HMS Belfast is a battle cruiser that served in the Royal Navy from 1939 until 1963. Today it’s moored on the Thames and is part of the Imperial War Museum.
It was built by Harland & Wolff in Belfast in 1936, and launched on St Patrick’s Day 1938, just in time for the Second World War. It served protecting convoys in the Arctic and was involved in the Battle of North Cape which saw the sinking of the German battle cruiser Scharnhorst, and the D Day landings. After the War it played an active role in the Korean War from 1950-1952. After being decommissioned from the Royal Navy, the ship was brought to London, opening to the public on Trafalgar Day, 21 October 1971.
On the morning of our last day in London, while the women went off to Wimbledon for a tour of the All England Lawn Tennis Club, the male members of the family went for a look around the Belfast.
The tour took us all over the ship – on the main deck, inside the gun turrets, down into the Boiler and Engine Rooms deep inside the bowels of the ship, the living quarters, the Operations Room and the Bridge. All in all we were on board for about two hours.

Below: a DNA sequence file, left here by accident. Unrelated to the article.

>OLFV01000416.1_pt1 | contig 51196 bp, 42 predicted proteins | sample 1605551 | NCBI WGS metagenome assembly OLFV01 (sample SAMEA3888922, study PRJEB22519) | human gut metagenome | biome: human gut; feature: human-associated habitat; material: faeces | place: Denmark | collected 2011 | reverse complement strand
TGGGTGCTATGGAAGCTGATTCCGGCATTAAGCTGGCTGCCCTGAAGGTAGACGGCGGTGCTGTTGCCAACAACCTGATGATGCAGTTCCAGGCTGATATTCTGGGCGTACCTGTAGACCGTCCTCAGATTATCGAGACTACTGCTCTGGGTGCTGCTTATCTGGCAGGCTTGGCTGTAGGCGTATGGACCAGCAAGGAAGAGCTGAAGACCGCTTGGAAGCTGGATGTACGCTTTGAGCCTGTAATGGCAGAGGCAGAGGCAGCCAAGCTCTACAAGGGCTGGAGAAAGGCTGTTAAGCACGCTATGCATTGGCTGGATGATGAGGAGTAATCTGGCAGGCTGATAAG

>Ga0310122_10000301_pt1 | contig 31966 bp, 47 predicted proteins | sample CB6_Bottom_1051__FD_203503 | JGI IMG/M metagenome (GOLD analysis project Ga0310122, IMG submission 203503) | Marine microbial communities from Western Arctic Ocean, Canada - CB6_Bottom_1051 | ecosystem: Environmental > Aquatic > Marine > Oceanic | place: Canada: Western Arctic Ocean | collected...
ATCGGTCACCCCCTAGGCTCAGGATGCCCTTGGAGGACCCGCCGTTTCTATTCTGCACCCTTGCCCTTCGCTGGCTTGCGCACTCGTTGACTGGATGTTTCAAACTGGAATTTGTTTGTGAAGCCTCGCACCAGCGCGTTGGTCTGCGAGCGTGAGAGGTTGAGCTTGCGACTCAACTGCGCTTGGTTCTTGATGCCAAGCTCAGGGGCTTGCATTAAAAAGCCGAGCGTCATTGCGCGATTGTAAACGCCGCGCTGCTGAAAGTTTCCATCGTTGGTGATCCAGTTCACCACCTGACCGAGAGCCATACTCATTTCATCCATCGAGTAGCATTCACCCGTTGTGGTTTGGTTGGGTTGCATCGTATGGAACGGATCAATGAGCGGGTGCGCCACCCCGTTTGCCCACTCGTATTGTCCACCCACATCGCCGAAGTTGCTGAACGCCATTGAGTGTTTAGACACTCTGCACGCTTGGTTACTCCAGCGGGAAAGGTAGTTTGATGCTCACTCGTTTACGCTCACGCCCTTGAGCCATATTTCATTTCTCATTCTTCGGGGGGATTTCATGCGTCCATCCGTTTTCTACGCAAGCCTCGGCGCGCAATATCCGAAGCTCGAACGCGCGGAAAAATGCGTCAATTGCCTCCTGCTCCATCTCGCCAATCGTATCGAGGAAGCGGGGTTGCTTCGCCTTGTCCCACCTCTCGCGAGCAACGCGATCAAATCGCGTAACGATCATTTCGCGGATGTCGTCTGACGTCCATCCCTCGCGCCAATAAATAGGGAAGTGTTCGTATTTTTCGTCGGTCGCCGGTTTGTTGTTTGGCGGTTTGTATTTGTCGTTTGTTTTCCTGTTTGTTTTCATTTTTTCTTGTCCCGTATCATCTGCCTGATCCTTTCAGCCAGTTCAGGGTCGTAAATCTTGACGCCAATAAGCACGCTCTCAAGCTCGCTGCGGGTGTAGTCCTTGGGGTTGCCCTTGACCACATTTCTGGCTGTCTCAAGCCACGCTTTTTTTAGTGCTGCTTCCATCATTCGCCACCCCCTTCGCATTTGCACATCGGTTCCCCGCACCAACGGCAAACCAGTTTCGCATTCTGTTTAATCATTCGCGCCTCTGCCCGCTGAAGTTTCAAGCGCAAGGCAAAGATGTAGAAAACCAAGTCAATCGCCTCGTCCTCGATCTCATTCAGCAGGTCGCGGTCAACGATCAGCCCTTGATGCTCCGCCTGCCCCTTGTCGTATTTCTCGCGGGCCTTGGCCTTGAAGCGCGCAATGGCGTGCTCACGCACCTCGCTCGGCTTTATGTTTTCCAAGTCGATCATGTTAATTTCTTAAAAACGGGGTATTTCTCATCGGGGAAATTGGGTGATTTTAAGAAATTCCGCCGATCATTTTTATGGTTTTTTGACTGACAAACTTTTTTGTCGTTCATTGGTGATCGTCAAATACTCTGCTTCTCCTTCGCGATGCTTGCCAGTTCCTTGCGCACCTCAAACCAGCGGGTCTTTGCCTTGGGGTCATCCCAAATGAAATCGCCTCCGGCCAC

The front gun turrets, each with three six inch guns.
Inside one of the gun turrets
where it would have been incredibly, crowded, noisy, and full of smoke and other contaminants during action.
Ordinary seamen would have to string up their hammocks wherever they could find a space
But the officers had more comfortable, if not entirely spacious, accommodation.
The communications room
The Operations room
The Magazine – I wouldn’t have liked to have been inside here if the ship got hit
The Sick Bay
Measuring out the grog rations!
There was asbestos everywhere (perfectly safe so long as it isn’t disturbed)
The tour was well organised with a clear route to follow which took us all over the ship and an audioguide, which included snippets of interviews with former naval ratings, was provided inclusive in the entry fee. It gave an impression of what life would have been like on board a warship. Not the most pleasant of experiences. Living conditions were cramped and the work was extremely dangerous, to put it mildly. I don’t expect it’s that much different in the modern navy.